I just received a project that was shot on the 5D Mark 2. Obviously, all the footage is in H.264 format. The DP was nice enough to organize all the clips into a FCP 7 project already. Between interviews and b-roll there are around 600-700 clips.
I'm trying to work with the sequences in this codec...sometimes it works fine, sometimes not. Occasionally FCP will randomly shut down. I'm occasionally getting errors when trying to render like...
"Codec not found. You may be using a compression type without the corresponding hardware card"
"Out of memory"
However I only get these occasionally. Most of the time it works. I really don't want to encode that many clips and reorganize the whole project. That's probably a few days work that I don't really have.
Has somebody who's done multiple projects shot on the 5D figured out what an easy workflow is?
[James Whittington]"Has somebody who's done multiple projects shot on the 5D figured out what an easy workflow is?"
The easy workflow is start by converting the footage to Prores.
H264 is not yet supported on FC and as you are experiencing you never know what may happens on editing. Too risky to start a production on those conditions.
Anyway, try setting the sequence codec to Prores. Things should improve.
Thanks for responding. Sounds like I may just have to bite the bullet and convert all 600+ clips to ProRes. I could change just the sequences to ProRes but I don't want to have to render all the time.
I'm thinking about using compressor and just replacing the original files with converted ones. That way my original project will be in tact...just have to reconnect things. I have all the originals backed up on an external drive...so any downside or risk in this?
Please inform that nice DP that what he did was wrong, and that they should never ever ever do that again. H.264 native does not play nice in FCP...or Avid. Backup the entire card structure, Log and Transfer to convert to ProRes.
If your original media is backed up, no downside or risk - and you don't really have a better option than ProRes (note: NO NEED to convert to ProRes HQ - which is overkill and will eat up enormous amounts of drive space). Depending on how much footage you have ("600 clips" is less informative than number of GBs), converting to ProRes may end up saving you time as it's less processor intensive and is more robust for whatever may await in your post process (gfx, titles, color grading, etc). Compressor is a good way to handle the conversion, especially if you have many cores.
I have about 500GB's of footage. Converting everything in compressor was going to just take way too long. I'm finding logging and transferring all the original footage as ProRes back into a new final cut project probably is quicker. I'll just have to re-organize it like the original project.
One other question you guys may be able to help with...he had set up a couple of REALLY handy sequences. Basically synced up two angles of interview footage with separately recorded audio. If I organize my new project exactly the same...same folders, file names, etc...only difference being the footage codec, is there a way to transfer those sequences over using XML data or something?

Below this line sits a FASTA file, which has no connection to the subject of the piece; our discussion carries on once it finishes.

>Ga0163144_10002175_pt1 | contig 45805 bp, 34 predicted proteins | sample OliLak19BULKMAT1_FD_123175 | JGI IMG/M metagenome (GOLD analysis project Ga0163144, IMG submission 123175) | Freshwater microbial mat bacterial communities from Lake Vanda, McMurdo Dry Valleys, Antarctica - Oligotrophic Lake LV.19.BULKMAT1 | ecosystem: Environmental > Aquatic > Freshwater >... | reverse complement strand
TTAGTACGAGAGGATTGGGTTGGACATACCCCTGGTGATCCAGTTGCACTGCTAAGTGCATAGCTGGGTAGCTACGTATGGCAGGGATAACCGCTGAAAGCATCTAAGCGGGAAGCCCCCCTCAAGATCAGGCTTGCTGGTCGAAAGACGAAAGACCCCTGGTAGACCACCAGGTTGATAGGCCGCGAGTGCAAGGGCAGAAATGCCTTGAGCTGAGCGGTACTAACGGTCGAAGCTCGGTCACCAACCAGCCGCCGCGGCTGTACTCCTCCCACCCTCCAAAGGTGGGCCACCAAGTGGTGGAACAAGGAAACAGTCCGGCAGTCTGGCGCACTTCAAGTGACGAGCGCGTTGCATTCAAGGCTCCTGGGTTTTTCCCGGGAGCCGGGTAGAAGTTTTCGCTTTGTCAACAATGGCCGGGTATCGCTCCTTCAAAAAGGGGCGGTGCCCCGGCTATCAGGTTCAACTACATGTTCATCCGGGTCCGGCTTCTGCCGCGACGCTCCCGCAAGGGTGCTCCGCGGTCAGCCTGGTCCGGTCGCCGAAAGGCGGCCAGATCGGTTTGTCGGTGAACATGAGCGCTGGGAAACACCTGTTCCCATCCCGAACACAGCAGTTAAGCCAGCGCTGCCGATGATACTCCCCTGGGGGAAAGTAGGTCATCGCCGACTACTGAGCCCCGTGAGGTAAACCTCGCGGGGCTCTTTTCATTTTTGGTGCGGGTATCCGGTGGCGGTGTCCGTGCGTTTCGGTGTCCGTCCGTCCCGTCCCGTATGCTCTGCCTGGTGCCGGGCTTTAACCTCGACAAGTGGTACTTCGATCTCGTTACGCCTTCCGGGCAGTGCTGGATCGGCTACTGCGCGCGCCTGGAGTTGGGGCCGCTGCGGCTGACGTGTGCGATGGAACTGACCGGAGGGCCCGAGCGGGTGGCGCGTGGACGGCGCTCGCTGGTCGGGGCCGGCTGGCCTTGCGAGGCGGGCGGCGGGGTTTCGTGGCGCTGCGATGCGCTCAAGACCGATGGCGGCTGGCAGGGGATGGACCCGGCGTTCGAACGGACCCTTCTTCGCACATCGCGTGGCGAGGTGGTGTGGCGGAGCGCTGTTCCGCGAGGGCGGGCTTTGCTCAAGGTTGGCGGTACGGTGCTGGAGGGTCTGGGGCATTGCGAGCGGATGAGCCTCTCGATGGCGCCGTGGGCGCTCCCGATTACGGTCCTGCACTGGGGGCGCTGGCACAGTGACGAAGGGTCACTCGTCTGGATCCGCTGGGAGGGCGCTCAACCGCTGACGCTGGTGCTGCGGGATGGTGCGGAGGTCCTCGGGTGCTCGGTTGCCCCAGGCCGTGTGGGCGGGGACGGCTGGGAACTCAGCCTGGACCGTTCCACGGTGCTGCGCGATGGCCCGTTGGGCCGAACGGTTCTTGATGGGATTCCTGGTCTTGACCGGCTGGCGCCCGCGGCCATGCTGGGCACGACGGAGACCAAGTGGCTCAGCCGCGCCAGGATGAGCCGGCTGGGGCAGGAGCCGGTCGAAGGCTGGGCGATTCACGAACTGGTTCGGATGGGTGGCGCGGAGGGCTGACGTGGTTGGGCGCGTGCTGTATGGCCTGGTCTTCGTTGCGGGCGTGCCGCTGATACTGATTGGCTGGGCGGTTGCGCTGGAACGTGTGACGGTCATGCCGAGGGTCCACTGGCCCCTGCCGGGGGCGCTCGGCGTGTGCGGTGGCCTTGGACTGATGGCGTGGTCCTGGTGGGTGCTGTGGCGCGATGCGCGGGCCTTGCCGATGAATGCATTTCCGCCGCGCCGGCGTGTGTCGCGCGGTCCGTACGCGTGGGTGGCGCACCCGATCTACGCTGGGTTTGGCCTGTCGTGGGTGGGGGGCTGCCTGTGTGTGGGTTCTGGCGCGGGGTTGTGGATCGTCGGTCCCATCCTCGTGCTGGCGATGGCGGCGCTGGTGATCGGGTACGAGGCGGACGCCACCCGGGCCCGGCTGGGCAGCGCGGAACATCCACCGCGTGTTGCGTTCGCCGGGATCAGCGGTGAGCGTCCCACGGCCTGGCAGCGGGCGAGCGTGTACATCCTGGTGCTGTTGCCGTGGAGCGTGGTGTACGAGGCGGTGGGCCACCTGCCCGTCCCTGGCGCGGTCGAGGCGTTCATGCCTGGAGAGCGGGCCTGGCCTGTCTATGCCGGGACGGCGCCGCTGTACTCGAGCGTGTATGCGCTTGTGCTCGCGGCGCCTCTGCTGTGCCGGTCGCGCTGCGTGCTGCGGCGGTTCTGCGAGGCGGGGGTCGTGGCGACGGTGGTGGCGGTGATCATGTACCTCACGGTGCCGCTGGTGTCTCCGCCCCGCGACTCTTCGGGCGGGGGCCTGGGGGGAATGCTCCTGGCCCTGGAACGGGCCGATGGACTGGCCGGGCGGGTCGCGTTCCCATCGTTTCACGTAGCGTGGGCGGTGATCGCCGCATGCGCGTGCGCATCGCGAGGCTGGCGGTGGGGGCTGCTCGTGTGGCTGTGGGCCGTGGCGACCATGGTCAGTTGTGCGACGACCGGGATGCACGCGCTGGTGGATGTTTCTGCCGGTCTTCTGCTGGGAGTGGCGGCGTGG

[James Whittington]"If I organize my new project exactly the same...same folders, file names, etc...only difference being the footage codec, is there a way to transfer those sequences over using XML data or something?"
If everything remains the same, you can simply relink the new ProRes clips. You can also export XML's of the current sequences and relink too.
[John Kaley]"[James Whittington] "If I organize my new project exactly the same...same folders, file names, etc...only difference being the footage codec, is there a way to transfer those sequences over using XML data or something?"
If everything remains the same, you can simply relink the new ProRes clips. You can also export XML's of the current sequences and relink too."
Not so sure that's so easy.
Canon files has no TC. If I'm not wrong you have to go through L&T, the EOS plugin or some other third part software.
Don't miss this: http://library.creativecow.net/ross_shane/tapeless-workflow_fcp-7/1
[Cameron Clendaniel]"NO NEED to convert to ProRes HQ - which is overkill "
That's may be correct depending of your computer and what you are trying to do to your footage,
For what we see every day here and in all DSLRs forums, no transcoding quiet often end up on restarting from scratches once you are in the middle of the project.
i would persevere with compressor if i were you. If you are using a machine with multiple cores like a mac pro then you can utilize all of them making it way faster than doing it in FCP. Once you are done you can use a program like 'A Better Finder Renamer' to rename the files exactly the same as the H264 ones and then just relink and all your timelines will be the same. Duplicate your project just in case though.
Not sure if anyone's on here anymore, but I've been having difficulty trying to find it answered any place else.
I'm working on a feature on my home MacBookPro, shot on Cannon 6D, and am in the process of converting all my MOV files to manageable ProRes LT files.
I want to do this in Compressor, but am unsure as to the process of doing this. (FCP was taking up way too much time to do this. Is there a tutorial video that can show me, or can someone give me a basic rundown of the procedure? I would be most appreciative.